I'm so, so very confused about finding the ranges of real functions, no concept in Mathematics has yet confused me more than this, please tell me what's wrong in my solution for finding the range of the function : $\dfrac{3}{2-x^2}$

Here's how I do it and get a partial answer, please check it out...

$x^2 \geq 0$
$-x^2 \leq 0$
$2 - x^2 \leq 2$
$\dfrac {1}{2 - x^2} \geq \dfrac{1}{2}$
So, $\dfrac {3}{2 - x^2} \geq \dfrac{3}{2}$
So, $f(x) \geq \dfrac{3}{2}$

By this, $Range(f) = [\dfrac{3}{2}, ∞)$

But as per my textbook, the answer is $(-∞,0)∪[\dfrac {3}{2},∞)$, which is (obviously) correct

What my main question here is : How can I add the proof of the negative values in the range in my proof?

I would be very, very grateful to you if you help (no exaggeration, I would be so very thankful cause this topic is frustrating me)

Also, this is a general question : Am I the only one so confused about finding domains and ranges? I mean did you, when you began, also face problems with this concept?



6 Answers 6


The problem comes when you take the reciprocal. The step $2-x^2 \leq 2$ is correct. When you invert, however, you have to look at 2 cases; when $2-x^2 \geq 0$ and $2-x^2 \leq 0$. When you take the reciprocal, you assume that the first case is correct. The second case, however, gives rise to the other part of the range.

  • $\begingroup$ Thanks, but I'd be thankful if you can tell me the full new solution and a method to find out the range for any given function, I am so, so, so confused about this, every single time I get the wrong answer $\endgroup$ Apr 7, 2020 at 12:33
  • $\begingroup$ @Rajdeep_Sindhu, you were on the right track. It's just with inequalities you have to be careful to account for all the possibilities. $\endgroup$
    – Paul
    Apr 7, 2020 at 12:37
  • $\begingroup$ Also, can you solve relation for every function like : find a relationship between x and some constant from the function, like if the function is : $f(x) = \sqrt {x-}$, then the condition that we have is $x - 5 \geq 0$, so we can then evaluate this inequality to obtain $f(x)$ and then find the range taking care of other conditions or shall I use this method : equate $f(x) = y$ and then find the inverse function and it's domain which will then be equal to the range of the original function. I apologize if I'm being irritating but I'm really fed up now. $\endgroup$ Apr 7, 2020 at 12:40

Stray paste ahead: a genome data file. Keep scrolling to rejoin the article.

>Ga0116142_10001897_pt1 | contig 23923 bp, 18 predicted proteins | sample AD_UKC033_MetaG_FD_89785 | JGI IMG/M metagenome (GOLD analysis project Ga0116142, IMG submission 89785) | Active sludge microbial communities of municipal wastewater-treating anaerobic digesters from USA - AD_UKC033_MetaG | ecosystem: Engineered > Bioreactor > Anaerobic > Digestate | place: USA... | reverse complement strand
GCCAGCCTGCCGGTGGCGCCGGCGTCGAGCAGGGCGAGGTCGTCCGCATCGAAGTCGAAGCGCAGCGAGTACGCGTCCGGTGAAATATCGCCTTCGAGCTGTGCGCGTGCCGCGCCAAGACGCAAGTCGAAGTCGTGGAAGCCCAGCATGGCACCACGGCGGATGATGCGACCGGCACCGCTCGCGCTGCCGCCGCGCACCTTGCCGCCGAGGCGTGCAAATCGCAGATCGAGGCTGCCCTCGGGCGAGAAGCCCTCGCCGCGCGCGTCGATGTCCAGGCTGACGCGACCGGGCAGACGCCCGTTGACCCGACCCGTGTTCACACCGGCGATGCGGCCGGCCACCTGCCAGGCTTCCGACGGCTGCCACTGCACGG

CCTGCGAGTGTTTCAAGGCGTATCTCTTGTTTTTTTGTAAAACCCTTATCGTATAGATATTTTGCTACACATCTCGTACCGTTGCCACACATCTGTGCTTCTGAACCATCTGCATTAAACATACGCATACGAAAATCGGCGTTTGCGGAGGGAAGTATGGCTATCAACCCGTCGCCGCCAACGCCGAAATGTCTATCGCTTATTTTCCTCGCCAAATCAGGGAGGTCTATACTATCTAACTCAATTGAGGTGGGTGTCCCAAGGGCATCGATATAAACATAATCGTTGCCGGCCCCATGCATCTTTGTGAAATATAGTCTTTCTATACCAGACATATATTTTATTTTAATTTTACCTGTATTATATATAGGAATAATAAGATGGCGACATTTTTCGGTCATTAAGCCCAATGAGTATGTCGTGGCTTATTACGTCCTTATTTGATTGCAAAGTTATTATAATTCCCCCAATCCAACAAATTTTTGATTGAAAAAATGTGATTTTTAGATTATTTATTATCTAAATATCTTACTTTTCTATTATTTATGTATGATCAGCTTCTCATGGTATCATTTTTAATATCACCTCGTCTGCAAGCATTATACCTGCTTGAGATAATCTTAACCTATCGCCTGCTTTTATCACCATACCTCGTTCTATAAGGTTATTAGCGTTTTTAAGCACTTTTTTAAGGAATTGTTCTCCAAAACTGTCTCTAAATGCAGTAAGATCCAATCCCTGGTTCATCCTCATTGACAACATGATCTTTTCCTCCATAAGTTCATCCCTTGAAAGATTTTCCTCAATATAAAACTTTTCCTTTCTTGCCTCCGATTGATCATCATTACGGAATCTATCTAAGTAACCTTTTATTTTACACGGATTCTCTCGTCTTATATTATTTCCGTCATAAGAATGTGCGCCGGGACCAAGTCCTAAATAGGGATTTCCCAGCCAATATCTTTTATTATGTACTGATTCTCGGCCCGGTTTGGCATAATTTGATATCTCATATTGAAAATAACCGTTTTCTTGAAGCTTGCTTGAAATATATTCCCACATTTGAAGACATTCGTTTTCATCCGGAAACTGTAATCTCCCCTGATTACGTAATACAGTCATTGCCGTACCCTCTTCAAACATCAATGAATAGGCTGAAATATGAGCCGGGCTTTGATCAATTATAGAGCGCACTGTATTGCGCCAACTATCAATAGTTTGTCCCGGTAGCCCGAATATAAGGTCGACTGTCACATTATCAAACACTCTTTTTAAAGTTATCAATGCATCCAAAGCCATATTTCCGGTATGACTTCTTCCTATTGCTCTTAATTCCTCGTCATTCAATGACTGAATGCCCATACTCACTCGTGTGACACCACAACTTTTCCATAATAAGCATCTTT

• $\begingroup$ Okay, got it, thanks again! $\endgroup$ Apr 7, 2020 at 12:43

There was an error in operating with inequalities:

$2 - x^2 \le 2$ implies $\dfrac {1}{2 - x^2} \geq \dfrac{1}{2}\;$ only if both sides have the same sign – positive here.

Other than that, if $2 - x^2 < 0$, its inverse remains negative, so it is less than $\frac12$.


When you write : $$ 2 - x^2 \leq 2 \implies \frac 1{2 - x^2} \geq \frac 12 $$

you ignore the fact that $2-x^2$ could be negative. Therefore, you must do as follows : $$ 2 - x^2 \leq 2 \implies \begin{cases} \frac{1}{2 - x^2} \in (-\infty, 0] & 2 - x^2 < 0 \\ \frac 1{2-x^2} \in [\frac 12 , \infty) & 2 \geq 2-x^2 > 0 \end{cases} $$

Having done this, from the analysis of the lower case you get your range.

From the analysis of the upper case, you get by multiplication by a positive number, the same range. Hence the answer.

Always , while computing ranges, ensure that you see the sign of what is being multiplied or divided by in an expression, very carefully. The fact that $2-x^2$ could be negative was ignored, leading to the issue.

I am confident that if you attempt about ten of these kind of problems, you will feel more confident. This was the case for me. Usually textbooks will drill these kind of issues into you, and you will see fifteen examples strewn all over. Do all of them, and you won't make a mistake again.